To encourage building community with both in-class and virtual students, make it a requirement that both sets of students respond to the weekly online discussion forum.
Name each weekly discussion forum Week 1, Week 2, Week 3, etc., so that the discussion forums can be easily identified.
To encourage participation, provide feedback and grading by giving the weekly online discussion forum a point value, i.e., make it worth their time.
Let students know that their online discussion forum post may be brought up during class time.
Prior to your in-class time, read the online discussion forums and take note of interesting comments by both in-class and virtual students.
During your class time, call on two students who had interesting comments in the online discussion forums or that you would like to clarify specifics of their posts.
When students respond during class time, have them mentioned their name first. This allows the virtual students to make a connection to the in-class student. The virtual student may not see those in-class students, but they may have read their online discussion forum posts.
See it In Action – Examples
“ I use the out-of-class posts to guide in-class discussions”. Dr. Jay Howard, reprint from the Teaching Professor Newsletter (December 2016)
Dr. Jay Howard is a professor of sociology and dean of the College of Liberal Arts and Sciences at Butler University and author of the book Discussion in the College Classroom – Getting your Students Engaged and Participating in Person and Online.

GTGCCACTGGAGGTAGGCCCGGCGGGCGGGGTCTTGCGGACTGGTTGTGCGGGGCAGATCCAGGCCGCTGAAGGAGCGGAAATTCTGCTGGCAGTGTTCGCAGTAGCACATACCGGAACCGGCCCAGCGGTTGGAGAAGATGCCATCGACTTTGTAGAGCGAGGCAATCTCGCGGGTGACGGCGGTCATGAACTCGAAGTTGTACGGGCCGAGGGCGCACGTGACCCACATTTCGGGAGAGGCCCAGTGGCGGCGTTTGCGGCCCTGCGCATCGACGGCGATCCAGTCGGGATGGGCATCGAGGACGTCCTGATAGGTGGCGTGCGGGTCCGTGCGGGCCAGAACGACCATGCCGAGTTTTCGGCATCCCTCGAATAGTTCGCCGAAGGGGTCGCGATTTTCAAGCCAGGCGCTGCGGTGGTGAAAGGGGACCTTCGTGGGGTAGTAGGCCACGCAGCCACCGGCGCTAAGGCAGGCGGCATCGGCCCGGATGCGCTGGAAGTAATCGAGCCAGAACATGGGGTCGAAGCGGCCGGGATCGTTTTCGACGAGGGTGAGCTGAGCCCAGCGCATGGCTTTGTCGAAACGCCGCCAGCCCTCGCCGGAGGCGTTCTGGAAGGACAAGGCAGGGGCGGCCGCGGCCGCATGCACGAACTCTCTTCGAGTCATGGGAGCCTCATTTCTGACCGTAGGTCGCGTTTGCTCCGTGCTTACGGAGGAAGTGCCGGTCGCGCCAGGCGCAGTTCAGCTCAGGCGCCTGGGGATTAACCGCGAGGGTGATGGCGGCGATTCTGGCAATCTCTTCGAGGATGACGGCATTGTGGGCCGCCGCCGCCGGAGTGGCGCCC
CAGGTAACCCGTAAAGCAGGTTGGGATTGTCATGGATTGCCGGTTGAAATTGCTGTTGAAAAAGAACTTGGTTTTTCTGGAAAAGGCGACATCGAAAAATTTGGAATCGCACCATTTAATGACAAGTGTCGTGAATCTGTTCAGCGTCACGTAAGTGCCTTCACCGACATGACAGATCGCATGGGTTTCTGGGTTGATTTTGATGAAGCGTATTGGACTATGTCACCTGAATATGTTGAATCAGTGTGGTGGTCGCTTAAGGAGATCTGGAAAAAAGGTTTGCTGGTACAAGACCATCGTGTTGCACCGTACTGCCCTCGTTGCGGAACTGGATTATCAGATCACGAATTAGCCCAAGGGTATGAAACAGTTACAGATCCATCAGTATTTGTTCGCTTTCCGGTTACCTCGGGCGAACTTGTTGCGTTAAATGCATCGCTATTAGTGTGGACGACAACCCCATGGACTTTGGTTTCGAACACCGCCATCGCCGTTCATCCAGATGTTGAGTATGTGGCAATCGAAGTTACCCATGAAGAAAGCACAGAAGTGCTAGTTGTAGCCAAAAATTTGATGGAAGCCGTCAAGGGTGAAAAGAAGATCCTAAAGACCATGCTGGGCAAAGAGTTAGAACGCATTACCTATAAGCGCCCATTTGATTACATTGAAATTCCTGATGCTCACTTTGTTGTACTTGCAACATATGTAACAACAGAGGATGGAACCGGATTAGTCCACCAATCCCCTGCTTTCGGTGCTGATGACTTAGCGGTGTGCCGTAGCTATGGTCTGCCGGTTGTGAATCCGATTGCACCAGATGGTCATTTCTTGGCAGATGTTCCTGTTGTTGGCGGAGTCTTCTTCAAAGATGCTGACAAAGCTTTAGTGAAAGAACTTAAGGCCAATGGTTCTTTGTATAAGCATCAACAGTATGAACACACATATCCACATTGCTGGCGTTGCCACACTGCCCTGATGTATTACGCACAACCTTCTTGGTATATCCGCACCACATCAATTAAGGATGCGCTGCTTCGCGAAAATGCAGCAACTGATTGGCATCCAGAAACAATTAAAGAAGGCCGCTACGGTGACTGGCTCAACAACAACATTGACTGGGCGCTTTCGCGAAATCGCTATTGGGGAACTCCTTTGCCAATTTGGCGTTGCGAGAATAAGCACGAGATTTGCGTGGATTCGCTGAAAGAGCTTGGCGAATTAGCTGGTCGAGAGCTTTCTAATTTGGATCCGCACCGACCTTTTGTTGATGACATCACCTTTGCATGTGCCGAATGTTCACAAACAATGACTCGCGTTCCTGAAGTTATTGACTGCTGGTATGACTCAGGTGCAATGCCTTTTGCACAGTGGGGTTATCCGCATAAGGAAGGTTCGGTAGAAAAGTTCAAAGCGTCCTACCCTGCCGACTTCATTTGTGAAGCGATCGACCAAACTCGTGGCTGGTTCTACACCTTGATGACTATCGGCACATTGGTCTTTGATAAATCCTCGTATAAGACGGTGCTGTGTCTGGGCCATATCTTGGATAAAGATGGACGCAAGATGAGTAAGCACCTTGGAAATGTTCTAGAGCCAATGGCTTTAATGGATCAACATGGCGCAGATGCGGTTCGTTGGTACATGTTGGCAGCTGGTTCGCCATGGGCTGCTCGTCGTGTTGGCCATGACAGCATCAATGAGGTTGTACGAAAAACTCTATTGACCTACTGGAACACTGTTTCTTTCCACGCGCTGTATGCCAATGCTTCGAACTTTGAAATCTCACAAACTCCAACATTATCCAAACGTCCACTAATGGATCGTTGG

Dr. Howard uses this strategy for his traditional face-to-face courses.
According to a Reprint from the Teaching Professor Newsletter, Dr. Howard has found advantages to this strategy:
Encourages class-wide participation.
Students who might experience anxiety of being called upon in-class, may feel better organizing their thoughts in an online discussion forum first, then clarifying their thoughts in-class.
Since students know their online discussion forum posts may be brought up in-class, this encourages them to provide reflective posts.
Motivates students to complete readings required that week. Students can be assigned to provide a quote from a reading in the online discussion forum or post something that raises a question.
Since Dr. Howard is reading the online discussion forums prior to class, he can determine where students may be struggling and if more in-class discussion is required.